“Jonathan Williams: Lord of the Orchards”

Wish I could be at Scuppernong Books in Greensboro NC, for editor Jeffery Beams, and contributors Alex Albright, Thorns Craven, Neal Hutcheson, & Tom Patterson’ presentation of their excellent book Jonathan Williams: Lord of the Orchards on Thursday, March 15, 7pm. JW is one of the great neglectorino poets of the 2nd part of the 20C. One of the best ears & finest eye I know of. If you can’t be there get the … Read more “Jonathan Williams: Lord of the Orchards”

James Sherry’s Princely Oligarch

A most useful & thoughtful book, just out! (& James has a special offer which allows you to get the ebook for $15: use code PB2S17). Here is how the author describes his writing-through of Machiaveli’s classic: “This book uses the structure of Machiavelli’s The Prince to show how governance has changed over the last 500 years. If Machiavelli focuses on power concentrated in the hands of the republic or principalities, … Read more James Sherry’s Princely Oligarch

Leonard Schwartz’s “The New Babel: Toward a Poetics of the Mid-East Crises”

An interesting review of Leonard Schwartz’s book by Kathleen Eamon just appeared on the talisman website. Here the opening paragraphs, link to the full article below: Leonard Schwartz’s The New Babel: Toward a Poetics of the Mid-East Crises (The University of Arkansas Press 2016) is a timely book, emerging at a historical moment that its own capacious political vision lets us find internally related to the crises in question.  Much of it was written in the context … Read more Leonard Schwartz’s “The New Babel: Toward a Poetics of the Mid-East Crises”

Michael Peverett on Lee Harwood

Excellent essay on Lee Harwood at Intercapillary Space. Here’s the opening section: Six notes about Lee Harwood (while reading Penguin Modern Poets 19) by Michael Peverett 1. The English Channel Paul Nash, painting of Dymchurch sea-wall [Image source: from Cathy Lomax’s pretty wonderful blog: http://cathylomax.blogspot.co.uk/2013/08/paul-nash-and-dymchurch.html] Lee’s poems had about them a remarkable tone. They were ‘quiet’ compared to the work of the Americans I was reading, but they were … Read more Michael Peverett on Lee Harwood

Ingeborg Bachmann: Nobody has the Right to Appeal to the Victim

Reading, thinking and writing about Ingeborg Bachmann right now, while also thinking about the victims of terror and the misuse they are put to, here in this country and in France as well. So this morning I came across a posthumous prose fragment of Bachmann’s which I’d read in the 4-volume collected but now met again, insistently, in Françoise Rétif’s lovely, excellent, challenging book-length essay on I.B. (Ingeborg Bachmann, Editions … Read more Ingeborg Bachmann: Nobody has the Right to Appeal to the Victim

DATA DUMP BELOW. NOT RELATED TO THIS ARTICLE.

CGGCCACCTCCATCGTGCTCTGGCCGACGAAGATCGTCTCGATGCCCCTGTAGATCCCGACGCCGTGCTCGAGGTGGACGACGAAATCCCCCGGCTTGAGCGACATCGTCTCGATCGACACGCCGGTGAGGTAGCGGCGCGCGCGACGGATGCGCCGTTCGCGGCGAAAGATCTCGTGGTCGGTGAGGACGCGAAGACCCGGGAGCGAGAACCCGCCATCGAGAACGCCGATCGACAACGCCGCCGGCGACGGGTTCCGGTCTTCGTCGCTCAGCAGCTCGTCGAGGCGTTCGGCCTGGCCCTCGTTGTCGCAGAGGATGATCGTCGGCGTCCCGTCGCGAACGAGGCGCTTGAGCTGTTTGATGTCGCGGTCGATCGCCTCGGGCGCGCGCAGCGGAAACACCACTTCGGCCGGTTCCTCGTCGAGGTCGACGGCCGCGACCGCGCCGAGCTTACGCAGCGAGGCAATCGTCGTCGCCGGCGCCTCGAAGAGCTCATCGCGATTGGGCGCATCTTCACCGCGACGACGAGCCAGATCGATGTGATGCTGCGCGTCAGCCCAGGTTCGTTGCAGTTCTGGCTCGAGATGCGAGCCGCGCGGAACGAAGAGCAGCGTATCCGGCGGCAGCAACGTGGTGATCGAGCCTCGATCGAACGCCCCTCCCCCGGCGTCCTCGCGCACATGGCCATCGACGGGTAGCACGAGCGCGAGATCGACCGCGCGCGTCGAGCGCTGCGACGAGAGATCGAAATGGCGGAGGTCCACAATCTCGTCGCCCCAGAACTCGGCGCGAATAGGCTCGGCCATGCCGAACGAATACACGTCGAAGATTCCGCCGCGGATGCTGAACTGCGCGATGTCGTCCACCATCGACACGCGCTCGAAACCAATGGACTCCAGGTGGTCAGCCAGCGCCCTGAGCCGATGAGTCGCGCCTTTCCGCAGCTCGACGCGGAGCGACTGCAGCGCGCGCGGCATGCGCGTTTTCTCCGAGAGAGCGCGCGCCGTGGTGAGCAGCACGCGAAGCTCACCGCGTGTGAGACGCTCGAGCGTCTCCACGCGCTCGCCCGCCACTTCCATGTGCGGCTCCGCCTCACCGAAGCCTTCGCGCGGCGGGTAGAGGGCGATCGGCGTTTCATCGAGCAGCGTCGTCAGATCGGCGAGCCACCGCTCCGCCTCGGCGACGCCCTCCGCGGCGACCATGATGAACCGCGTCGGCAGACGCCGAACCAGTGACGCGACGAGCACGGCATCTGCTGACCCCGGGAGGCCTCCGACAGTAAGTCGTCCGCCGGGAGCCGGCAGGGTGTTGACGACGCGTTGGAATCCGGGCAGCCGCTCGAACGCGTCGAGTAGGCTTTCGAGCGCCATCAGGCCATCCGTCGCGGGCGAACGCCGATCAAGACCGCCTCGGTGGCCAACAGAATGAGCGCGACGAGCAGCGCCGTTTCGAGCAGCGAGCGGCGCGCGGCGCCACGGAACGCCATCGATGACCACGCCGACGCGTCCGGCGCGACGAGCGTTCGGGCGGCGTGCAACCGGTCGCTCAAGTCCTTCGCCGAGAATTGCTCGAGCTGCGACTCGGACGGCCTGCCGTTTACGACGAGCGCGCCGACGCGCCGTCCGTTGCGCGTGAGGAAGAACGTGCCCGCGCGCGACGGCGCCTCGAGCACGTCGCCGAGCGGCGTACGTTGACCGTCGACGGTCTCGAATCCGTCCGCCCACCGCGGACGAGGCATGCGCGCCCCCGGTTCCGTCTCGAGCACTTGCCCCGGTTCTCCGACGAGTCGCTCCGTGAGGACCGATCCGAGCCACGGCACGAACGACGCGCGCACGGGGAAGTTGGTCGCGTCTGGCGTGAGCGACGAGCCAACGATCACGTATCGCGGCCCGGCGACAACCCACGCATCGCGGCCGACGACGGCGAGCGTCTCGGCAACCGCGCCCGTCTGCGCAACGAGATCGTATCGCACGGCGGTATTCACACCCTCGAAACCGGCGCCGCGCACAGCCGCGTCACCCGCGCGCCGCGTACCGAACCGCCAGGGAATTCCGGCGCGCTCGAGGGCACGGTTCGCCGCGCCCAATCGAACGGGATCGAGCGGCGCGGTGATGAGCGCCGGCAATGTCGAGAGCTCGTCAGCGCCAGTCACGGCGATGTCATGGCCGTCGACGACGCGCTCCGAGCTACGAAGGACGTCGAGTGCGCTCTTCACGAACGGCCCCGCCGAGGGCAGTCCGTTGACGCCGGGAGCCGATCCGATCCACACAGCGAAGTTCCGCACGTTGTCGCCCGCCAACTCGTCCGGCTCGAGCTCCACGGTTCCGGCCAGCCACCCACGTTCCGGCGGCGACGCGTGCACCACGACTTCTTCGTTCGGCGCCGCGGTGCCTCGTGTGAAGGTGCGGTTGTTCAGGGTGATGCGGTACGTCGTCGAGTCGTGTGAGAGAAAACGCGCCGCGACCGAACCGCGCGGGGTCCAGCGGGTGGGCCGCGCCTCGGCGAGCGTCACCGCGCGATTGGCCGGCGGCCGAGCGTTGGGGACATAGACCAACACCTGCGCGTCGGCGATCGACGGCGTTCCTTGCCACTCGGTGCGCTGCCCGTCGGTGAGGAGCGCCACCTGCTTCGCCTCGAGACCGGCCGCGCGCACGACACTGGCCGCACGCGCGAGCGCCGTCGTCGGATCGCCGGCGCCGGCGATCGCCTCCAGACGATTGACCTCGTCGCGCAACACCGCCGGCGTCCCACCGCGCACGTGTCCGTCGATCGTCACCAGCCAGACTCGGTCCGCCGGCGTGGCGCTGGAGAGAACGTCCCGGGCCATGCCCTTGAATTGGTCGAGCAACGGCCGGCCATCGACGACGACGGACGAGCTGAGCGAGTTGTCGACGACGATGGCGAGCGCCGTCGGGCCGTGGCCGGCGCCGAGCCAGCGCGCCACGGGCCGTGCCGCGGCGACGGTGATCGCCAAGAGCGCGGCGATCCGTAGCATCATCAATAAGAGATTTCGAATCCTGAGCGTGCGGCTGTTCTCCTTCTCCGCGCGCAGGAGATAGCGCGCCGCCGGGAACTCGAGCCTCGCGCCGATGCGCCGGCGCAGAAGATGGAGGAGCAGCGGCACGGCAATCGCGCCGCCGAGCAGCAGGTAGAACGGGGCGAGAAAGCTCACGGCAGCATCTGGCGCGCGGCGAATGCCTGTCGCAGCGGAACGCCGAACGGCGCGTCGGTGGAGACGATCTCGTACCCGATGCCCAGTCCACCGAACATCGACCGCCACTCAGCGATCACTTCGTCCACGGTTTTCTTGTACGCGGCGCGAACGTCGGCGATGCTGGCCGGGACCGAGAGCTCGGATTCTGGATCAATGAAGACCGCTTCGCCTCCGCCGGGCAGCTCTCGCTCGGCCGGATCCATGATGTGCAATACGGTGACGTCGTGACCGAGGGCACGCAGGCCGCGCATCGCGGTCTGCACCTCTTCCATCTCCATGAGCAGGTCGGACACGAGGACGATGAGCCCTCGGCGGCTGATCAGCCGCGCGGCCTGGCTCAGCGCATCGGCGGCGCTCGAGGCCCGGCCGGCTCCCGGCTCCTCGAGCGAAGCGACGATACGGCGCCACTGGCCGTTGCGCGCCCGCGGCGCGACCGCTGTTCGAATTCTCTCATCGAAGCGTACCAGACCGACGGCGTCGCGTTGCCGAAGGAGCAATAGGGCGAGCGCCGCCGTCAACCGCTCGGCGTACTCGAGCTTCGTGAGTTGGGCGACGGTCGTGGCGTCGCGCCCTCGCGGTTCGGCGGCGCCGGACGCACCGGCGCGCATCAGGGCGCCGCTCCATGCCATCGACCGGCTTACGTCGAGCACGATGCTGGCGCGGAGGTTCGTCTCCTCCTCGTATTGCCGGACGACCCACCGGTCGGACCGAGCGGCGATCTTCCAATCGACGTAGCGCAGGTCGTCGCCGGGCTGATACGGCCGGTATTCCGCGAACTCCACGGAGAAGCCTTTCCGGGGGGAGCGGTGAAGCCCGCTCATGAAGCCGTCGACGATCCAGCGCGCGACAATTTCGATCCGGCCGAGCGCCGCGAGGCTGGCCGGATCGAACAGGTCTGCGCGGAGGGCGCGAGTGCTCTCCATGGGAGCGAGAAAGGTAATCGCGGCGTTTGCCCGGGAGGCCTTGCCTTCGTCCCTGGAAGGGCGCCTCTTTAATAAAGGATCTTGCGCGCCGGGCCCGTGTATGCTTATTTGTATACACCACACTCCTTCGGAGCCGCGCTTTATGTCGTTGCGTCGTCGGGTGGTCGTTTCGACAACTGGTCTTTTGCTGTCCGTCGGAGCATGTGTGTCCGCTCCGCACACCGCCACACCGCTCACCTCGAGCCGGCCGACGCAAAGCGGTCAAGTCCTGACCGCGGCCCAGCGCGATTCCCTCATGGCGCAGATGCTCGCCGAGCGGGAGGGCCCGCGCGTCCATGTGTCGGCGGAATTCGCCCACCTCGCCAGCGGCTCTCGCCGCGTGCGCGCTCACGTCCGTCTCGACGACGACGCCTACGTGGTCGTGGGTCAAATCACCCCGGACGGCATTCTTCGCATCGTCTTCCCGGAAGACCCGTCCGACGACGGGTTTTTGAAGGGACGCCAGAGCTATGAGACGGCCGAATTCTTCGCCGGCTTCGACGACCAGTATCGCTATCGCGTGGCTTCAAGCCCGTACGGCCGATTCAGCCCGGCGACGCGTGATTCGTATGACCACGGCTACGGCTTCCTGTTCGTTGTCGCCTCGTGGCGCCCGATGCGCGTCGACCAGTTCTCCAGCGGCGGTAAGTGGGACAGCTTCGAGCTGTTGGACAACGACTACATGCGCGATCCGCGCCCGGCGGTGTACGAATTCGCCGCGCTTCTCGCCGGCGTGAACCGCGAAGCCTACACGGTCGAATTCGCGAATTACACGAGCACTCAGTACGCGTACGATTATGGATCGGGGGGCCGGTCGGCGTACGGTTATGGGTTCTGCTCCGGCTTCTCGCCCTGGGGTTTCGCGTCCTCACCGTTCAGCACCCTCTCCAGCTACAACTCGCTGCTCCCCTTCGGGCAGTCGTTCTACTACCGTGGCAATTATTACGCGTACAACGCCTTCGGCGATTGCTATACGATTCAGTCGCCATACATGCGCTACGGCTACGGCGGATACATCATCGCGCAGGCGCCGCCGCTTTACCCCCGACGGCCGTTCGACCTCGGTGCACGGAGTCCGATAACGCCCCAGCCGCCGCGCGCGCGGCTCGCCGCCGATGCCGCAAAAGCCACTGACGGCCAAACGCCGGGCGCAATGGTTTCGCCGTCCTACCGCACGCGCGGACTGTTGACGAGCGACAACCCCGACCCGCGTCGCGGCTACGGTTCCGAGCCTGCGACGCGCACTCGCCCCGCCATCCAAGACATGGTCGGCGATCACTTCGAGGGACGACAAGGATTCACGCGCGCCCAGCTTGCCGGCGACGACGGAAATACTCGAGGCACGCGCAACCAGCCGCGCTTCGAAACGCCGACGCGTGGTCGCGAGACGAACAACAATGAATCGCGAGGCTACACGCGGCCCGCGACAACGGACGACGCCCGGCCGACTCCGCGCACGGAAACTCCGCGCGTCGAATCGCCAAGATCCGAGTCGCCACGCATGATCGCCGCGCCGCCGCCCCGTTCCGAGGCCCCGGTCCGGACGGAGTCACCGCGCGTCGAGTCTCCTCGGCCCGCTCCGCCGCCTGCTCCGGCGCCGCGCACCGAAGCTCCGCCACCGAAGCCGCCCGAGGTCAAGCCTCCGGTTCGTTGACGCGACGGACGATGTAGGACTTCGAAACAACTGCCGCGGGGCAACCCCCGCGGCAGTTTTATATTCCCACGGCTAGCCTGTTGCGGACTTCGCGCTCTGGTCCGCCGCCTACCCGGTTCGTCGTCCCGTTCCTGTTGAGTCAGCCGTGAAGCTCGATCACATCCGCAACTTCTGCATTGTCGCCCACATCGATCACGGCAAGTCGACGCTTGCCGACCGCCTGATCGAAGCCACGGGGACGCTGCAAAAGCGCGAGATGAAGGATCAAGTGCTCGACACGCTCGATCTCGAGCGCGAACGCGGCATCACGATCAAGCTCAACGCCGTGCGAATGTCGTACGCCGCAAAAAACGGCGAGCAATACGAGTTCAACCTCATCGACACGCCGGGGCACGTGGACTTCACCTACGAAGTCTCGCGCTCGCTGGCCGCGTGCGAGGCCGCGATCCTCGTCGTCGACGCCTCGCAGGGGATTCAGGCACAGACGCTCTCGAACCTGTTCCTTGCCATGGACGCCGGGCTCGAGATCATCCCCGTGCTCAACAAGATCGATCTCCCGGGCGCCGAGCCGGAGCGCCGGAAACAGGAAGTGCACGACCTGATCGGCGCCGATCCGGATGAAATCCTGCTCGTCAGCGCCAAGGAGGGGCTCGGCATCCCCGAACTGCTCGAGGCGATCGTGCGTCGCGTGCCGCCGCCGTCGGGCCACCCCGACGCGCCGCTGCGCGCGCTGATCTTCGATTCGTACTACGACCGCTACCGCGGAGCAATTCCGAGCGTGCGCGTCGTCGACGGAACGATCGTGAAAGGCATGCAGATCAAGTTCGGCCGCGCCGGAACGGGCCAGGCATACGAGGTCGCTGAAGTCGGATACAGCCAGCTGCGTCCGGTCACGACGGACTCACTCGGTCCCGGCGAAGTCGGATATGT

Fatema Mernissi (1940-2015)

Sad news this: Fatema Mernissi was a major voice for women inthe Maghreb over the years — I found that her books were also very useful to wake up my American students. Her memoir Dreams of Trespass: Tales of a Harem Girlhood is a must read. Thanks to Arab Literature (in English). BY MLYNXQUALEY on NOVEMBER 30, 2015 • ( 1 ) Born in 1940, in Fes, Mernissi was … Read more Fatema Mernissi (1940-2015)

Uri Avnery: The Reign of Absurdiocy

November 28, 2015 Writes Uri Avnery: There is no such thing as “international terrorism”. To declare war on “international terrorism” is nonsense. Politicians who do so are either fools or cynics, and probably both. Terrorism is a weapon. Like cannon. We would laugh at somebody who declares war on “international artillery”. A cannon belongs to an army, and serves the aims of that army. The cannon of one side … Read more Uri Avnery: The Reign of Absurdiocy


from: The White Review: A fascinating reflection on Celan and translation from Yōko Tawada, a Japanese writer currently living in Berlin, Germany who writes in both Japanese and German. I missed the piece when it first cam out in 2013, but very happy to have come across it now. Opening paras below, then click on “here.” THERE ARE SOME WHO CLAIM THAT ‘GOOD’ LITERATURE IS ACTUALLY untranslatable.  Before I could read … Read more YOKO TAWADA: CELAN READS JAPANESE

Stephen Kessler on Juan Felipe Herrera

This article was first published in the Santa Cruz Sentinel two days ago. America’s new ‘bard without borders’ Juan Felipe Herrera, California’s poet laureate, the son of migrant farmworkers, will be the next U.S. poet in chief. Riverside Press-Enterprise file By Stephen Kessler, Special to the Sentinel Juan Felipe Herrera, child of Mexican-American migrant workers, schooled at UCLA and Stanford, native Californian and outgoing state poet laureate, frequent visitor to … Read more Stephen Kessler on Juan Felipe Herrera